AN ATTEMPT to breathe life back into rural industry has been launched by TV countryside personality John Craven.

The BBC presenter called in at Harrogate to give his backing to the £300,000, three-year scheme to boost the chances of young agricultural entrepreneurs.

"Farming is on the ropes, but it will survive," said Mr Craven.

"It is not a dead-end business, there is a real future for bright enthusiastic people in an industry that has served our country so well for thousands of years."

But he said schemes like "Growing Routes", launched at the Great Yorkshire Showground, would be vital to ensure its survival.

"Thousands of people are losing heart every year. Now we need schemes like this to lead the industry forward," he said.

"We need people who are dedicated and skilled to lead the way, and this will provide these people with both financial backing and inspiration."

The "Growing Routes" project, for people under 45, is being organised by the Yorkshire Agricultural Society.

The society is sponsoring the Evening Press Eat Local campaign, another initiative aimed at boosting the region's agricultural economy.

Yorkshire Forward has invested £300,000 in the Growing Routes partnership, with potentially more investment to follow.

"The money will be used mainly for grants and loans to get businesses started with a first step - not a huge amount of money per business, but enough for a foothold and credibility," said project director George Hamilton.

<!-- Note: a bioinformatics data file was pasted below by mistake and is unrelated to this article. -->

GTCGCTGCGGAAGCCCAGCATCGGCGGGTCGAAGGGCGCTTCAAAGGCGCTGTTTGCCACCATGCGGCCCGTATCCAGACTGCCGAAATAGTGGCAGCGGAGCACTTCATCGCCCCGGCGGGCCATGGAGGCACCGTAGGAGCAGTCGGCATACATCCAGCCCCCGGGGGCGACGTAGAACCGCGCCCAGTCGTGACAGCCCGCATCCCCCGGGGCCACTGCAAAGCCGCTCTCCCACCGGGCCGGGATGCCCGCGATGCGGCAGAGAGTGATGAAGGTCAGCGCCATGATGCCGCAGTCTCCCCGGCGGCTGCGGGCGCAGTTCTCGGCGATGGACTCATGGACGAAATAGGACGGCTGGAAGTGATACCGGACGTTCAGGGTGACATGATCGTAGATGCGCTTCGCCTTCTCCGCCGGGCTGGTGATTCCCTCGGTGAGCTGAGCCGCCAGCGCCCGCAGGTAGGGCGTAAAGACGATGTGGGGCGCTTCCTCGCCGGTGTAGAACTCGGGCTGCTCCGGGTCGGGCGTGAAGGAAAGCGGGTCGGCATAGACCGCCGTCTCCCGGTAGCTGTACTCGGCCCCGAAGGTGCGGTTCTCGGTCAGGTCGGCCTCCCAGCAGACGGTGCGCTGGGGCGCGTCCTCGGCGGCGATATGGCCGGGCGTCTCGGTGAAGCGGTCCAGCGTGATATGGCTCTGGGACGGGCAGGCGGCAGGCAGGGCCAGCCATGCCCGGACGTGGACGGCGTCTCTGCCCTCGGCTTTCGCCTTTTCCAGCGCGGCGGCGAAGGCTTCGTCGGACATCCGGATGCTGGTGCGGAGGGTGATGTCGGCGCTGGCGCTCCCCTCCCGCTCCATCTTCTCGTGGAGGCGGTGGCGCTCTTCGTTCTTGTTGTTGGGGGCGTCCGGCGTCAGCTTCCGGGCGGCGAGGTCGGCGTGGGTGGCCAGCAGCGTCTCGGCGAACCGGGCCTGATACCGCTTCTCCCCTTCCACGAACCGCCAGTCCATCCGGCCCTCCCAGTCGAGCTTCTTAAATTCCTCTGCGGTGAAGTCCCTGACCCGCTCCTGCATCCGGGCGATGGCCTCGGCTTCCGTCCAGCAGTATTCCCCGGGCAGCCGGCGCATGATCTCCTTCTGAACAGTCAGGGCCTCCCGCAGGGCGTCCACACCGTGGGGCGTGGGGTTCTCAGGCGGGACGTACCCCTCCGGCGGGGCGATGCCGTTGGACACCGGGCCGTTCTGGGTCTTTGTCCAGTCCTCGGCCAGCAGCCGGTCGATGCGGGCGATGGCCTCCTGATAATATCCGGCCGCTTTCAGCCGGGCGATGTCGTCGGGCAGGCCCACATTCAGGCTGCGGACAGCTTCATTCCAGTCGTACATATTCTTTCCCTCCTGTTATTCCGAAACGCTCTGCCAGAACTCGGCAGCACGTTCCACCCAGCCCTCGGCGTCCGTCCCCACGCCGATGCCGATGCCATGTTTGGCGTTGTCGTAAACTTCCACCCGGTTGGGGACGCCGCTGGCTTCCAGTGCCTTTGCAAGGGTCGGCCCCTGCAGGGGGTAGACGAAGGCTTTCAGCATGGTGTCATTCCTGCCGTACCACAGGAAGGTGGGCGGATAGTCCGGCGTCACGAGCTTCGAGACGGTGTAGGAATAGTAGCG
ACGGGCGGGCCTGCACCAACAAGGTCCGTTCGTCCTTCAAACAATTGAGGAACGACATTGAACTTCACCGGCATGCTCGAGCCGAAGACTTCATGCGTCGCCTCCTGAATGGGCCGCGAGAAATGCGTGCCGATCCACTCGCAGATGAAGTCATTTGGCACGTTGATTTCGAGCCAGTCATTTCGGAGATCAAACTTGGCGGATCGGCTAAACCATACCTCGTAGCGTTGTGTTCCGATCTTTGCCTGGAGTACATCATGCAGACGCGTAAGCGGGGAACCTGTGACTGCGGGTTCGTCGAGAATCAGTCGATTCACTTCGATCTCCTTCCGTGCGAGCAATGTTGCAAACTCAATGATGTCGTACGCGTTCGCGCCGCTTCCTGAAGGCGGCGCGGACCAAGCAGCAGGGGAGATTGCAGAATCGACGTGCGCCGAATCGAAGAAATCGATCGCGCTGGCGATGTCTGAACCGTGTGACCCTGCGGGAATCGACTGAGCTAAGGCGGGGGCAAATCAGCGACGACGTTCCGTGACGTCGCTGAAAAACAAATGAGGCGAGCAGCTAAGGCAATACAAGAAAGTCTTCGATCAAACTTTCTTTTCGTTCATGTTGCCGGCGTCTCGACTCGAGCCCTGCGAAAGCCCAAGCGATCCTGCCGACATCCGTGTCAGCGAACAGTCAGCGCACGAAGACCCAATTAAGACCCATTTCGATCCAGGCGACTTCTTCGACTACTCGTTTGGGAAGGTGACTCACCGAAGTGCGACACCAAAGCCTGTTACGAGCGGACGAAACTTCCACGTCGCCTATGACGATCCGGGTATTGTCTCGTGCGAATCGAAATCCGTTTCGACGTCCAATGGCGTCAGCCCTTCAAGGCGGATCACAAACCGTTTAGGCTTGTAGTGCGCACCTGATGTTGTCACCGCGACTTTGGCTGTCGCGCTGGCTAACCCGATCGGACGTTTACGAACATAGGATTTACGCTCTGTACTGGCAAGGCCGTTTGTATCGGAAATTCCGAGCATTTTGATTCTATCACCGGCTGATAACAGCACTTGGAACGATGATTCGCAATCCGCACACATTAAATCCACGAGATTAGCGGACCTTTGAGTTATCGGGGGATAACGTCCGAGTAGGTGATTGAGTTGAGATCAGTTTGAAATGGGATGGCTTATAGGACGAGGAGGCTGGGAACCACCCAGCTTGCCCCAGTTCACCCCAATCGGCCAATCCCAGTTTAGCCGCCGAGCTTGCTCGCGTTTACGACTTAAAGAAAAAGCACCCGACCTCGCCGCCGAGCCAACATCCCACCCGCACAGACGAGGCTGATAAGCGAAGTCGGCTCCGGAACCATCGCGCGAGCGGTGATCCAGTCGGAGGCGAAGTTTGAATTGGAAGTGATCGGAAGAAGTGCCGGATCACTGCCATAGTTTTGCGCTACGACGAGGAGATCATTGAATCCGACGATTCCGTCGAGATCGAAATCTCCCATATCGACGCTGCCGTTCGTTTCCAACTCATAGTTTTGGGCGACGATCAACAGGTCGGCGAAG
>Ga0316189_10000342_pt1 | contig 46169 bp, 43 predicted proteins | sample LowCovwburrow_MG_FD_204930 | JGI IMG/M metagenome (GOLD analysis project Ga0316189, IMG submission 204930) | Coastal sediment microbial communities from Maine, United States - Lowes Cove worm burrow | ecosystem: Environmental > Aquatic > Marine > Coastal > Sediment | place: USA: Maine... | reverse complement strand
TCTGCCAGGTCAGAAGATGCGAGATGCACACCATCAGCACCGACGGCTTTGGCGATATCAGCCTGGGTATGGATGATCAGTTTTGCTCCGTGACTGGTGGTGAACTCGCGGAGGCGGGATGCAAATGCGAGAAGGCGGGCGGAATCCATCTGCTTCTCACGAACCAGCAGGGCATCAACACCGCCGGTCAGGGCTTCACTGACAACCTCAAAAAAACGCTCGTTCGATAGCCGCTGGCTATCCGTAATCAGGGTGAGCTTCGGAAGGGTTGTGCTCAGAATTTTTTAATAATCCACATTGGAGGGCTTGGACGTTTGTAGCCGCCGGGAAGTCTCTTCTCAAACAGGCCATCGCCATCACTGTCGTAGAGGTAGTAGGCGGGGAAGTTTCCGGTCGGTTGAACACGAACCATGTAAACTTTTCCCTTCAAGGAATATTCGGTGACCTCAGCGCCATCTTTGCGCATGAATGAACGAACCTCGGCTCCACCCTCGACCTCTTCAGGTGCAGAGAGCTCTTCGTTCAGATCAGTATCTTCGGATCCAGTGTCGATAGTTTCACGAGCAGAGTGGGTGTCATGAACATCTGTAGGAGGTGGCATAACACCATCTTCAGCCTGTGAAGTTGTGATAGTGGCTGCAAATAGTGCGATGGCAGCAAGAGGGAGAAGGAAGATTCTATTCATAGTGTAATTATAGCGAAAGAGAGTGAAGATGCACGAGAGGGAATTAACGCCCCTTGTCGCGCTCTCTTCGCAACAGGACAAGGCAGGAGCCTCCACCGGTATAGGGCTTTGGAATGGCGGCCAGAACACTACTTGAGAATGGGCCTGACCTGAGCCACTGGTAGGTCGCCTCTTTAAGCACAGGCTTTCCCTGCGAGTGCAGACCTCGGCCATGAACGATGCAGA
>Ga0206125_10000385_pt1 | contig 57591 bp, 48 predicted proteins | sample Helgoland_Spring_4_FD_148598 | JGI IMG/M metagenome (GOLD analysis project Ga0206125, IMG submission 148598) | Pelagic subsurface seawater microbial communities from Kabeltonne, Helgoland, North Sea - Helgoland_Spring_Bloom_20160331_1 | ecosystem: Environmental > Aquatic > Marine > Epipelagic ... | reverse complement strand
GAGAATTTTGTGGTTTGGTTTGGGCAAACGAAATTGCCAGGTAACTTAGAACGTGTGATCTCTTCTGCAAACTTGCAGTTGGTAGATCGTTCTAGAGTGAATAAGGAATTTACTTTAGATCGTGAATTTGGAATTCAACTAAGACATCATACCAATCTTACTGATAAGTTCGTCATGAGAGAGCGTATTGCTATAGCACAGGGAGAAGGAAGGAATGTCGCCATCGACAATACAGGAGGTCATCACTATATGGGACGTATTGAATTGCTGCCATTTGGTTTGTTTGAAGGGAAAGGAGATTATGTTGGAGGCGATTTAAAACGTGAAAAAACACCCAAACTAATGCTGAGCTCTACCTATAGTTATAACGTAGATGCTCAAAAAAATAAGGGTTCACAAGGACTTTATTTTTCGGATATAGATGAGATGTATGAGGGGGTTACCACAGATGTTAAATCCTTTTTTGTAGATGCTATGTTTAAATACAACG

He said that besides financial help, the scheme would offer a mentor service, where successful business people would give support and encouragement for newcomers, as well as network opportunities for contacts and ideas.

"Now we just need people with the ideas and potential to come forward and ask for our help, and we will be only too pleased to give it to them," said Mr Hamilton.

The scheme was also backed by Sir Donald Curry, who is responsible for government strategy on sustainable farming and food.

He said: "It is a very exciting project, whose principle is to allow older farmers to step back and allow young people to have a commercial opportunity.

"This is a great way to encourage young people, and equip them to meet the challenges that they clearly now face.

"I hope that it will change the shape of the business of farming within the rural economy of Yorkshire."

Updated: 10:35 Wednesday, June 25, 2003